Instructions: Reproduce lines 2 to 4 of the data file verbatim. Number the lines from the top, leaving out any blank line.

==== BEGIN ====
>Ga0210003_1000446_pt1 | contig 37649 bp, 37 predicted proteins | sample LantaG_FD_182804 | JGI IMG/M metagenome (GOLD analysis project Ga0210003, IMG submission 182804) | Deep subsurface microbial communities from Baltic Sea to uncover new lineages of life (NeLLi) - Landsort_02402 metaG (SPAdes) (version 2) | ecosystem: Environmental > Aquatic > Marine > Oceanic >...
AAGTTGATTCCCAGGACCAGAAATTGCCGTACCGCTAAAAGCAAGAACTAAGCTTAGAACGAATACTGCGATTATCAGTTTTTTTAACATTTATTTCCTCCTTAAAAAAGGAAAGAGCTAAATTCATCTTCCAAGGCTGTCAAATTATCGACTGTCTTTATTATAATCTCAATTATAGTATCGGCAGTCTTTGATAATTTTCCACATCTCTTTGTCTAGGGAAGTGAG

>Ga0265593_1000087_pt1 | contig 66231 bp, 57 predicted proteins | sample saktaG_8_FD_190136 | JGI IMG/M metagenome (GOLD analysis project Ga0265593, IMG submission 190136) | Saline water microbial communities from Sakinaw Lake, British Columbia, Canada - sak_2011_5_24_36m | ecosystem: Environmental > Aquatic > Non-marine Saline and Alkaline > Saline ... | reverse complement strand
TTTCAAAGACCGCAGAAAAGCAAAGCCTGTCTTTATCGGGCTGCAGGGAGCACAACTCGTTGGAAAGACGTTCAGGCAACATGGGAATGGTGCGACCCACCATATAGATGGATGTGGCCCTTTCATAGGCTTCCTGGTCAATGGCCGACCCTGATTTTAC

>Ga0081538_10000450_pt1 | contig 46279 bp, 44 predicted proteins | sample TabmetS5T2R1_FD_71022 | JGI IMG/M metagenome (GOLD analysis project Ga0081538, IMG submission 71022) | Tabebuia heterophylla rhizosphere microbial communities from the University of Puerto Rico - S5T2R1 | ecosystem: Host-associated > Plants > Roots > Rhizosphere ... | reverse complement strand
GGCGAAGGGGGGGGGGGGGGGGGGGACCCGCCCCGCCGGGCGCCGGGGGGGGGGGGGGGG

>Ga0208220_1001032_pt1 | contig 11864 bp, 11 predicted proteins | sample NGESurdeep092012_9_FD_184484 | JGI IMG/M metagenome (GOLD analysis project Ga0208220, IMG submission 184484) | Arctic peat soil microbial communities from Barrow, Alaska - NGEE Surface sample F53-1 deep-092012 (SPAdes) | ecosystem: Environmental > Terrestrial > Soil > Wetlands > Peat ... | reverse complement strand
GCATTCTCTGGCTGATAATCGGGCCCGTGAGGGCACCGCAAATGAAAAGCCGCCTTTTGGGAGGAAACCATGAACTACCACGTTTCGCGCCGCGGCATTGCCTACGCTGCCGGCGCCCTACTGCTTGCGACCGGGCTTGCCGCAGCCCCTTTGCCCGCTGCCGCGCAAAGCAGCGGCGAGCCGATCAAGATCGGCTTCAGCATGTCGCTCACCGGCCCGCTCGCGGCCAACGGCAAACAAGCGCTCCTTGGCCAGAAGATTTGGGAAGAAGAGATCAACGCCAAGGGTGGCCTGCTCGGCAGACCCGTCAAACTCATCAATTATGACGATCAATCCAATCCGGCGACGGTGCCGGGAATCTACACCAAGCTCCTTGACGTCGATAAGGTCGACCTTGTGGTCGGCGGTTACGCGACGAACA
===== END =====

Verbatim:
AAGTTGATTCCCAGGACCAGAAATTGCCGTACCGCTAAAAGCAAGAACTAAGCTTAGAACGAATACTGCGATTATCAGTTTTTTTAACATTTATTTCCTCCTTAAAAAAGGAAAGAGCTAAATTCATCTTCCAAGGCTGTCAAATTATCGACTGTCTTTATTATAATCTCAATTATAGTATCGGCAGTCTTTGATAATTTTCCACATCTCTTTGTCTAGGGAAGTGAG

>Ga0265593_1000087_pt1 | contig 66231 bp, 57 predicted proteins | sample saktaG_8_FD_190136 | JGI IMG/M metagenome (GOLD analysis project Ga0265593, IMG submission 190136) | Saline water microbial communities from Sakinaw Lake, British Columbia, Canada - sak_2011_5_24_36m | ecosystem: Environmental > Aquatic > Non-marine Saline and Alkaline > Saline ... | reverse complement strand
TTTCAAAGACCGCAGAAAAGCAAAGCCTGTCTTTATCGGGCTGCAGGGAGCACAACTCGTTGGAAAGACGTTCAGGCAACATGGGAATGGTGCGACCCACCATATAGATGGATGTGGCCCTTTCATAGGCTTCCTGGTCAATGGCCGACCCTGATTTTAC